I found this article very useful to understand the capability of interferometric systems compared to the "classic" beamformer multibeam. I'd like to see your point of view about this, post your comments.
Hybrid Approach to Produce Bathymetry and Side Scan Data
A detailed knowledge of shallow-water bathymetry is vital for a wide range of marine activities. Surveys are required for navigation channels, dredge works, lake and dam management, environmental mapping, marine archaeology, pipeline and cable routes and offshore construction. These surveys are typically carried out by small vessels of opportunity, often operating in less than 20 m of water. The current technology utilized for this type of work is typically inefficient and costly due to the design of these legacy instruments. This inefficiency has manufacturers exploring
new innovations in swath bathymetry systems and has led EdgeTech to the development of a novel swath sonar technology, the multiphase echosounder (MPES). This article describes the technology behind the MPES, with examples from a recent survey trial to demonstrate the advantages
over traditional systems and show the new technique’s bathymetric accuracy.
A wide-swath sonar mounted on a small survey vessel is an accepted solution for high-resolution full coverage surveys in the nearshore environment, where the shallow draft and maneuverability of
the vessel enables safe operations around shorelines and hazards. This type of survey vessel
requires a compact sonar head that can be pole mounted and interfaced with a variety of ancillary position, heading and motion sensors. The single-beam echosounder was the survey tool of choice
once acoustic technology was accepted into the field, and is still in use today. Following that, and more common today, the multibeam echosounder (MBES, or beamformer), originally developed for deeper-water surveys, has been used in this role. While MBES systems have a larger coverage than the very narrow single beam, the MBES systems still have a limited beam spread, which is narrowed as water becomes shallower. This limits the survey efficiency and requires the vessel to spend extended time in shallower areas running very tight survey lines to ensure coverage. The restricted swath width also struggles to offer confidence of full coverage in complex nearshore environments,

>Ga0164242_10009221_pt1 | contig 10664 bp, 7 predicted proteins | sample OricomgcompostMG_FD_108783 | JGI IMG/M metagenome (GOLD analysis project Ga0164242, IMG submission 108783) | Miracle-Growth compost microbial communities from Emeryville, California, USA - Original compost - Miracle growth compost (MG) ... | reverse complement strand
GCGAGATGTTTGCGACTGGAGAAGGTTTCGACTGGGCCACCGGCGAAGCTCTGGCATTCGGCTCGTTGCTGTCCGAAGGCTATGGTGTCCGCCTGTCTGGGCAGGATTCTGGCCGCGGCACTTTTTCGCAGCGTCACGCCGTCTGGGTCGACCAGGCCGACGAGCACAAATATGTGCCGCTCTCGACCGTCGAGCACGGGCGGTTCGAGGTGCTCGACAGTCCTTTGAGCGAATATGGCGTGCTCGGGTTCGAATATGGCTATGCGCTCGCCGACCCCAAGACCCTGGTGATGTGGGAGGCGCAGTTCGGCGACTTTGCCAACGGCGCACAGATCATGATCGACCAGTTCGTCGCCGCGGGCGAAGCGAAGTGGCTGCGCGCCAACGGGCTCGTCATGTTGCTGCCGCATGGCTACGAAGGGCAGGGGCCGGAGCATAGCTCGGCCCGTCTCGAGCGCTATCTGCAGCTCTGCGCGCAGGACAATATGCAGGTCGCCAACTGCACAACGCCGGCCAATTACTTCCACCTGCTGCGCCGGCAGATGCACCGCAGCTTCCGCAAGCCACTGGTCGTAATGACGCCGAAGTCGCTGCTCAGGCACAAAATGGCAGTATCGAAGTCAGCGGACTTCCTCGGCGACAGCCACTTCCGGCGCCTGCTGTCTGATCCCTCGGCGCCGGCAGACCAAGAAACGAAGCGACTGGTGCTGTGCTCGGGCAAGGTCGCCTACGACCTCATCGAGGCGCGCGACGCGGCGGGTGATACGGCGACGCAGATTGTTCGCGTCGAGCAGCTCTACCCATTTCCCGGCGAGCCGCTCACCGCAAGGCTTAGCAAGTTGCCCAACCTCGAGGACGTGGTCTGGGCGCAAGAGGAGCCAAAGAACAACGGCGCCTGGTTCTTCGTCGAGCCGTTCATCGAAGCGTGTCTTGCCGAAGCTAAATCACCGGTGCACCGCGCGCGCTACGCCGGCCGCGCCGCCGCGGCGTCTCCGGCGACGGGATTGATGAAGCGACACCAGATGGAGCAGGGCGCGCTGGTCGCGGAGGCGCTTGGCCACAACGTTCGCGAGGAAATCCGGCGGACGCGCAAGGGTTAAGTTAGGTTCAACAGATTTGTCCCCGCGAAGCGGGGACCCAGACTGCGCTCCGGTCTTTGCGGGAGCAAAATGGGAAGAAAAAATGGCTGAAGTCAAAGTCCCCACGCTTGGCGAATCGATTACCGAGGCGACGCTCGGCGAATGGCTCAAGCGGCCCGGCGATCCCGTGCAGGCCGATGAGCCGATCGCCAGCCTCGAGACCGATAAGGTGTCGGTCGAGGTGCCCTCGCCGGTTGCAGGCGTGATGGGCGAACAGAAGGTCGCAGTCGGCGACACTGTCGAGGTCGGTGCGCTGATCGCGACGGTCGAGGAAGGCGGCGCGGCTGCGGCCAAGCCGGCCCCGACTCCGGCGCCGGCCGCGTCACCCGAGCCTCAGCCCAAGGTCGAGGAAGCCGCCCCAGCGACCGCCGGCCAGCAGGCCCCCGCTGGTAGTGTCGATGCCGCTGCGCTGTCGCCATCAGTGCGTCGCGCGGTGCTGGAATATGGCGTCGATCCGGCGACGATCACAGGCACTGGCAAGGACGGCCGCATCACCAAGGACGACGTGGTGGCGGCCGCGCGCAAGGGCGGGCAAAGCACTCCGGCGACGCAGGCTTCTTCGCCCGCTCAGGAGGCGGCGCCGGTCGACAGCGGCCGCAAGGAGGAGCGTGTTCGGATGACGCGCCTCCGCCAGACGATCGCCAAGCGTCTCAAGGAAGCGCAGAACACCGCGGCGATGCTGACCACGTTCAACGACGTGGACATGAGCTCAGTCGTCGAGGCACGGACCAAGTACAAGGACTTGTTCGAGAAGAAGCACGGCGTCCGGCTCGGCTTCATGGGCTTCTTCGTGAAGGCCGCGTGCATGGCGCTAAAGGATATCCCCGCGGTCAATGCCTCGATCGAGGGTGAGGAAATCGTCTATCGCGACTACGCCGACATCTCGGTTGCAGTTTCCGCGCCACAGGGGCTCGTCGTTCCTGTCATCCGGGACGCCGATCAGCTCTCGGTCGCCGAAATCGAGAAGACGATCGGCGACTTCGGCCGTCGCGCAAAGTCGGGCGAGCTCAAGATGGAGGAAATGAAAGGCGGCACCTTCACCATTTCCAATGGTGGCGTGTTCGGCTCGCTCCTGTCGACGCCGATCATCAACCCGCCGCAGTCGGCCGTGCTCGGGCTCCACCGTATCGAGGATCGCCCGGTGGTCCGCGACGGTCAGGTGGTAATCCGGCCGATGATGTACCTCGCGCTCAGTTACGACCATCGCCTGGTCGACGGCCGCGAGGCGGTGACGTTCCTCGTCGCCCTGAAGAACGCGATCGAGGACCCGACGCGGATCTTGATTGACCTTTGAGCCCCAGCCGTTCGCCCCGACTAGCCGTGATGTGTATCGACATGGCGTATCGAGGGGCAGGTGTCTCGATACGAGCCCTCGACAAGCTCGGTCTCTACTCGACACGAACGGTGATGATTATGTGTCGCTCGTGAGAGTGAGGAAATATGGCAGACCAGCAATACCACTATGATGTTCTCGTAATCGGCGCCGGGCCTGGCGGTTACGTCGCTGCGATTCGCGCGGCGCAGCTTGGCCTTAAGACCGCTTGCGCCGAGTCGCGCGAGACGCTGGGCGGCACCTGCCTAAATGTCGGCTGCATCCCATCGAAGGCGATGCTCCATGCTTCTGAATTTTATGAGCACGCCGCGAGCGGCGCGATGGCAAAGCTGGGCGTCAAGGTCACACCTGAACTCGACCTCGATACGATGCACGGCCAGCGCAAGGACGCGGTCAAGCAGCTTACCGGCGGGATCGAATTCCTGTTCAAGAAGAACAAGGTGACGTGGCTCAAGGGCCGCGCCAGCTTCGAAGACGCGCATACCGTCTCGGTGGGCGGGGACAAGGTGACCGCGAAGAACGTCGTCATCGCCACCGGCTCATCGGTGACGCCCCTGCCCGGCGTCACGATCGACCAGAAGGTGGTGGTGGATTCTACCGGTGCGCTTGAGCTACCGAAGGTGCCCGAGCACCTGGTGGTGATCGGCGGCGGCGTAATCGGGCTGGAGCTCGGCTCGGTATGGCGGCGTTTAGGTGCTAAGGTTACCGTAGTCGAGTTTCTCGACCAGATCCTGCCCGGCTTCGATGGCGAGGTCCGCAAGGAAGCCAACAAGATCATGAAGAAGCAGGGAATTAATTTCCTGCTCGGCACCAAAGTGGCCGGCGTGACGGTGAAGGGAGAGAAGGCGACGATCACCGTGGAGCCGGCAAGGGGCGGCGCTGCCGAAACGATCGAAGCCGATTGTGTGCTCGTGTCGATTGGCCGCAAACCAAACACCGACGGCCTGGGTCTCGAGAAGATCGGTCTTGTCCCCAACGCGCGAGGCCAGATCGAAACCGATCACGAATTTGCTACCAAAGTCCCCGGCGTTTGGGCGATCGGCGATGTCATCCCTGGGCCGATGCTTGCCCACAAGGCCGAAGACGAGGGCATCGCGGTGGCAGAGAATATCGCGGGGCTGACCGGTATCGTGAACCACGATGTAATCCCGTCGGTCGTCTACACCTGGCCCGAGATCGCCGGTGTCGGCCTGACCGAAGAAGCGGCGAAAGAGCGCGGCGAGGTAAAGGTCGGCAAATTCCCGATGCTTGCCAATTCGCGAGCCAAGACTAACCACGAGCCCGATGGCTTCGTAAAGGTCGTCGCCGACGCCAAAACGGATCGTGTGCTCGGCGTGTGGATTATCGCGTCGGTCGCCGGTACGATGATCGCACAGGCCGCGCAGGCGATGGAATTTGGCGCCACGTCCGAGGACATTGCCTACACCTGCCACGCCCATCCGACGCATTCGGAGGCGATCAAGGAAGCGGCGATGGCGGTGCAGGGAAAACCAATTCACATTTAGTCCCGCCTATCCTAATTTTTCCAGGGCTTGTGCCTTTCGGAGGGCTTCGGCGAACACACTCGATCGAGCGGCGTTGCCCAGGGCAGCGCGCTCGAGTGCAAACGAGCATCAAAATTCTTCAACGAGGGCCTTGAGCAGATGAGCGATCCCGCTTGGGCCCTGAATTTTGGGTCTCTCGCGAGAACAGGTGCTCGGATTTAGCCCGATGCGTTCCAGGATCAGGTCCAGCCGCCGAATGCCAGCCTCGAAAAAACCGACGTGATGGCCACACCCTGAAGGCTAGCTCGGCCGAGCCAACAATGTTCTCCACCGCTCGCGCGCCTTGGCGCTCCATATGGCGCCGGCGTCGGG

where shoals can rise rapidly.
A Hybrid Approach
The MPES technology uses a pair of transducers, one facing port and one starboard, to produce the bathymetry and side scan data. Each transducer has 10 bathymetry receive elements to derive up to nine phase difference measurements per side. These multiple phase measurements provide
several benefits when resolving for the seafloor soundings:
- First, the high number of receive elements improves the accuracy of each bathymetric point [...].
- Second, the increased channel count also allows beamforming and beamsteering processing methods to focus energy at nadir, creating a denser data set in this region. This closes the nadir gap, and achieves complete bathymetric coverage of the seabed across the swath, including under the transducers.
In addition to the 10 bathymetry receive elements, the EdgeTech MPES transducer design incorporates two dedicated full-length transmit and receive channels to obtain the side scan records. This allows the system to retain the high-quality and high-resolution imagery normally associated
with EdgeTech dual-frequency side scan sonars without interfering with the bathymetry signals.
In addition to the 10 bathymetry receive elements, the EdgeTech MPES transducer design incorporates two dedicated full-length transmit and receive channels to obtain the side scan records. This allows the system to retain the high-quality and high-resolution imagery normally associated with EdgeTech dual-frequency side scan sonars without interfering with the bathymetry signals [...].
Increased demand for full-coverage, shallow-water mapping has led to the development of a new technology to improve the efficiency and accuracy of shallow-water surveys. The unique MPES, or hybrid approach, takes the benefits of both phase and beamforming methods [...].
Lisa N. Brisson, Dr. Tom Hiller
Read the entire article on: EdgeTech.com